The results presented here indicate that PT, D-dimer, and platelet count are significant predictors in both models. However, fibrinogen does not seem have a significant impact on the prediction of DIC. Fibrinogen adds no further effect to the stepwise logistic regression risk factor modeling, and it is therefore excluded while developing a parsimonious model. This is consistent with the results of the study done by Bakhtiari and colleagues,9 who concluded that the ISTH DIC scoring system was very reliable in confirming or rejecting a diagnosis of DIC in critically ill patients and that inclusion or exclusion of fibrinogen levels did not affect the accuracy of the scoring system. Fibrinogen levels have been known to be insensitive indicators of DIC, primarily due to its increase during the acute-phase response.10 As such, fibrinogen increases above baseline during inflammatory conditions that commonly underlie the pathologic disease states leading to overt DIC. So, even though DIC may cause intense consumption of fibrinogen, levels do not typically fall below the normal range. However, sequential measurement of fibrinogen, as performed in TCH, is useful in detecting decreasing trends of fibrinogen and, therefore, is more predictive of overt DIC.

Similarly, the average platelet count in patients diagnosed with DIC by the TCH criteria is significantly greater than those diagnosed by the ISTH scoring system, as seen in Table 2. In our institution, serial values are evaluated to detect successive drops in the count, and DIC is diagnosed when a trend emerges. A single measurement reflecting moderate thrombocytopenia is found in many critically ill patients due to their underlying disease; hence, the platelet count at a single time point is not a sensitive predictor of overt DIC. In addition, patients with leukemia commonly have thrombocytopenia related to the disease condition or chemotherapy. Because those patients frequently receive platelet transfusions, an evaluation of platelet count must include a careful review of transfusion history. However, sequential measurements of platelet counts that show a decrease from normal or low-normal baseline values are indicative of DIC.11

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Table 4
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Table 5

ISTH DIC scores have long been known to predict mortality and morbidity in children.4 The extent to which these scores actually predict DIC, however, has not been demonstrated in the pediatric literature, primarily because of the lack of a gold standard diagnostic test for DIC in living patients. Hence, our comparison of both diagnostic algorithms against the autopsy gold standard has clinical implications that will influence the diagnosis and treatment of DIC in children. Our results indicate that comparing the presence or absence of DIC by the TCH criteria with the autopsy results displays a sensitivity and specificity of 0.82 and 0.29, respectively. When the analysis was done for the ISTH system, the cutoff for sensitivity and specificity was 0.65 and 0.43, respectively; similar results have been reported in adult studies.8 The higher specificity allows the ISTH system to identify only a typical overt DIC but not an evolving DIC. On the contrary, the TCH scoring system displays significantly higher sensitivity due to the inclusion of sequential testing that determines the rate of change in coagulation physiology, alerting the diagnostician to the possibility of an evolving overt DIC. PICU patients show minimal or mild derangement in their coagulation profiles due to the activation of the coagulation system by their disease process. It is therefore critical to delineate evolving DIC from other disease conditions. Thus, the TCH scoring system, with its high degree of sensitivity, is able to recognize a trend in the evolution from an early-phase DIC to overt DIC, an advantage in accurately capturing the pathobiochemical scenario. This is consistent with results of the study done by Wilde et al,12 who elucidated the association between coagulation parameters obtained before death and evidence of DIC in adult autopsies. They reported that coagulation tests reflective of a single time point—whether individual or combinations of coagulation tests—were not sensitive predictors of DIC. Their consequent recommendation of sequential testing to improve the sensitivity of diagnosis is supported by our findings. A recently published review article also points out the importance of dynamically assessing the coagulation physiology in patients to improve the diagnostic accuracy as well as early identification of progressive coagulopathy.13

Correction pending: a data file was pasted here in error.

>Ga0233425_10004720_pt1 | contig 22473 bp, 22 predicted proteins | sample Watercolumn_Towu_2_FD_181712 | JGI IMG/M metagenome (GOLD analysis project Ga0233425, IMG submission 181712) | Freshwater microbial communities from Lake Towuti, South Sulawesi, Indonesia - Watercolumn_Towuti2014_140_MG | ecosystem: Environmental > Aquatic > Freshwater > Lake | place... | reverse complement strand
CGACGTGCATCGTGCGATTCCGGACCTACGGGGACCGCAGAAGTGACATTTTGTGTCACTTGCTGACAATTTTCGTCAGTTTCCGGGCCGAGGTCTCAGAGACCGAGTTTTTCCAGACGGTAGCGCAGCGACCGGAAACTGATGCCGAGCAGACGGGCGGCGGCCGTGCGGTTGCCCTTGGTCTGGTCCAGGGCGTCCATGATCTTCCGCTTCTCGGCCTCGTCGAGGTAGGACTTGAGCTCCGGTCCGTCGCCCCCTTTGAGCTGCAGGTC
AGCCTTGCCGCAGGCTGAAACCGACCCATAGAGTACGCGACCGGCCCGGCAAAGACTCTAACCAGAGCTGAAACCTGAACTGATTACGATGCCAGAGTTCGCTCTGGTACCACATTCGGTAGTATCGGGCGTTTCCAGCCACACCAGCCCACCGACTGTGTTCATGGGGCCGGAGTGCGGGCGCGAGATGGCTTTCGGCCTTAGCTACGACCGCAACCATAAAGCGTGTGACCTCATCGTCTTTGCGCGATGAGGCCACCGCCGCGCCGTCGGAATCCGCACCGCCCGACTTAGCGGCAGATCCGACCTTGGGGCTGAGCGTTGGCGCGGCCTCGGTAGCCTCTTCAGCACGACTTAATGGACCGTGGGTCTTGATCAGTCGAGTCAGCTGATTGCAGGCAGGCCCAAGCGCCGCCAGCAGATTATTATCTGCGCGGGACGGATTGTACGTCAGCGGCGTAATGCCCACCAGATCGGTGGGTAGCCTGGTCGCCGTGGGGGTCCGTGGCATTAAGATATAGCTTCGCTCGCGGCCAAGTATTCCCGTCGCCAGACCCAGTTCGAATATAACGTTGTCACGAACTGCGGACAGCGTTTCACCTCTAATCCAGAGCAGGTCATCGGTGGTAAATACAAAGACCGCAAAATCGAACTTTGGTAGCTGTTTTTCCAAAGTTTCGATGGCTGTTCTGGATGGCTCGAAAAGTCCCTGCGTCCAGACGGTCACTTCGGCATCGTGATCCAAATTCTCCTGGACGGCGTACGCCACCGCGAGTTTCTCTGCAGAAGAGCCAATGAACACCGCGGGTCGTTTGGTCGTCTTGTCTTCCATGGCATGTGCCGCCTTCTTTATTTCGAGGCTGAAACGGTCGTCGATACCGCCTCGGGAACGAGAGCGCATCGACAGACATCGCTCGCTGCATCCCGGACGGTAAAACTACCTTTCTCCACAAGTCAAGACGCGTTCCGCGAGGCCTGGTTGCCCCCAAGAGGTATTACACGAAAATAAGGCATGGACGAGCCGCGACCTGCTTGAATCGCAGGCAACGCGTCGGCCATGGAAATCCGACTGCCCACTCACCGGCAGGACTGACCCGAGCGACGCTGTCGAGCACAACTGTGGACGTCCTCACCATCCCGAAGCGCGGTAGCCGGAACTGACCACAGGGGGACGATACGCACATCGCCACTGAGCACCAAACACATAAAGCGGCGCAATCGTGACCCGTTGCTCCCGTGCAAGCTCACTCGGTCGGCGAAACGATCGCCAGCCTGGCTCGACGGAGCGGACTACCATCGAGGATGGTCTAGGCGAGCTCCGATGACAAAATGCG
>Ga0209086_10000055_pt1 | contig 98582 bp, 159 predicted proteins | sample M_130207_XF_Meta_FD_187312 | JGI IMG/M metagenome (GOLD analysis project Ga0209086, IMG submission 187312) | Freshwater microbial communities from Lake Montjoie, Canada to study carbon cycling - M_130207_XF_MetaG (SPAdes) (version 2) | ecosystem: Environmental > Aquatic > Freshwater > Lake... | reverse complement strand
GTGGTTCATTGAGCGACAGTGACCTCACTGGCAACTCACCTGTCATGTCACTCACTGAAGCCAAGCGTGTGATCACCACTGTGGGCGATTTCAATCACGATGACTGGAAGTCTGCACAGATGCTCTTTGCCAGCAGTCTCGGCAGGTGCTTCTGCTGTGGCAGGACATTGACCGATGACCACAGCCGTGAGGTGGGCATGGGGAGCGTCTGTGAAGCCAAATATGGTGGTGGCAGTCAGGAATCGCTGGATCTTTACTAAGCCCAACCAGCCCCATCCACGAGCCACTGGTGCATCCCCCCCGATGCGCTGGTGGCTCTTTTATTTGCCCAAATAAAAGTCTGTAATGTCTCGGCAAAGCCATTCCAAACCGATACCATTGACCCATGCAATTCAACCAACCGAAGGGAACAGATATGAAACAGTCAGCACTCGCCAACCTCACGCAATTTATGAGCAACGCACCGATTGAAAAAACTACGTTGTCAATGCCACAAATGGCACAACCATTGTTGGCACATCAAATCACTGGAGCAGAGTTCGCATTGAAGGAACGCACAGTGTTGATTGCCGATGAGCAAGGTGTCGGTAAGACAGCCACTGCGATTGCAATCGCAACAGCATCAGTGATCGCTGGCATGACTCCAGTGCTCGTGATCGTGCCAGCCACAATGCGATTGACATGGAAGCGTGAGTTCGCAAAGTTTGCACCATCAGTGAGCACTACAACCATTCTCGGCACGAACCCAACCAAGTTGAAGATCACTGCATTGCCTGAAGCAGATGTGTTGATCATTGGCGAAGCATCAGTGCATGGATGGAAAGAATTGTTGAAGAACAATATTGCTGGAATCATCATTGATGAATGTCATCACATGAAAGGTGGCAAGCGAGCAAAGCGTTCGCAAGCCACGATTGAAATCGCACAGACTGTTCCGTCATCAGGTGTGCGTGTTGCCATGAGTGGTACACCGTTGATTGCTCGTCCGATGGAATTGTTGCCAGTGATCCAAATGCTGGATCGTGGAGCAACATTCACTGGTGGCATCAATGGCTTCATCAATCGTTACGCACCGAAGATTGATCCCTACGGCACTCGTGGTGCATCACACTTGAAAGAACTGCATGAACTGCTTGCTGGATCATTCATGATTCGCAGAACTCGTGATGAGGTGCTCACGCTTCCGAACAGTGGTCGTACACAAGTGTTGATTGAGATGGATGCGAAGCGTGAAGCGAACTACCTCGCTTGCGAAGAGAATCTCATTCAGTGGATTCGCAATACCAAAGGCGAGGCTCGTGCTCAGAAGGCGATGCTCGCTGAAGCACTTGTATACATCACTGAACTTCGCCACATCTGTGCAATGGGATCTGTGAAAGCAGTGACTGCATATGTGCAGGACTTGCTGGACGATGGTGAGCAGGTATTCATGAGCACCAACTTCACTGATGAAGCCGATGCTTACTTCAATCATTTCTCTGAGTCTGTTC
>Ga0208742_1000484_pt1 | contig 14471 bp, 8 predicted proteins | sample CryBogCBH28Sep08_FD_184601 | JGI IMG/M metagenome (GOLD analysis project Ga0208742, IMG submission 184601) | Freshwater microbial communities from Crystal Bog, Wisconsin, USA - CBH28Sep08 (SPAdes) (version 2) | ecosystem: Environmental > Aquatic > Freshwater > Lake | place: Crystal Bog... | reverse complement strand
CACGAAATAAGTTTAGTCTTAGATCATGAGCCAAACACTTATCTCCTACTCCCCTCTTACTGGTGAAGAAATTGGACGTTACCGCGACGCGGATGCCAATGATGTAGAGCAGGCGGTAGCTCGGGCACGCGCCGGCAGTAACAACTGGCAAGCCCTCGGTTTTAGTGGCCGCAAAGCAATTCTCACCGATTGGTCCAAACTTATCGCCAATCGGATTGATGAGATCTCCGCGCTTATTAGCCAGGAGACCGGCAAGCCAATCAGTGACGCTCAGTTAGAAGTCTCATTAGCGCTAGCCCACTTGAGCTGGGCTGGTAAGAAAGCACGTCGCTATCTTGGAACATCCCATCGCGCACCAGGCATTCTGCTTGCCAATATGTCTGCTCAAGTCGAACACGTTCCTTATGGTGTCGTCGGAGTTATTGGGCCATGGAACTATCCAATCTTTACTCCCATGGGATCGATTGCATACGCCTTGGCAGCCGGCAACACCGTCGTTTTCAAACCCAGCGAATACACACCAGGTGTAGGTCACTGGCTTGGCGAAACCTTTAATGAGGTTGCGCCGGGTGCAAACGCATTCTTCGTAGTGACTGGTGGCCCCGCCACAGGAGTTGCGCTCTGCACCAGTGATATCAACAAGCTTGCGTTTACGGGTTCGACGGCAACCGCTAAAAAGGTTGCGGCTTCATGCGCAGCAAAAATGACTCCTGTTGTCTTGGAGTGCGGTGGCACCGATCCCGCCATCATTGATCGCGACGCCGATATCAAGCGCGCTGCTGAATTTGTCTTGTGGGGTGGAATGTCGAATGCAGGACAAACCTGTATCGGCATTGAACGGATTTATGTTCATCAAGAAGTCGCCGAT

Our study has some limitations. The values of the coagulation tests used for the second set of comparisons of the scoring systems with the autopsy diagnosis were closest to the time of death and autopsy; these may not reflect the changes to the hemostatic system in the early phase of nonovert DIC, when the diagnosis is most needed. However, the ISTH scoring system was designed to be used in identifying the progression of overt DIC and should not be applied in diagnosing early phases of nonovert DIC in children.2

In conclusion, we found that the TCH algorithm used in our PICU exhibits a higher sensitivity than the ISTH scoring system, which makes it a preferable algorithm in the pediatric population. Most important, a single time point analysis of the laboratory tests is not as good as trends with serial values and should not be relied upon to make a diagnosis of an evolving overt DIC. Modification of the ISTH algorithm with a requirement of including serial measurements of the global coagulation tests would increase the ability of the algorithm to diagnose overt DIC at an early phase.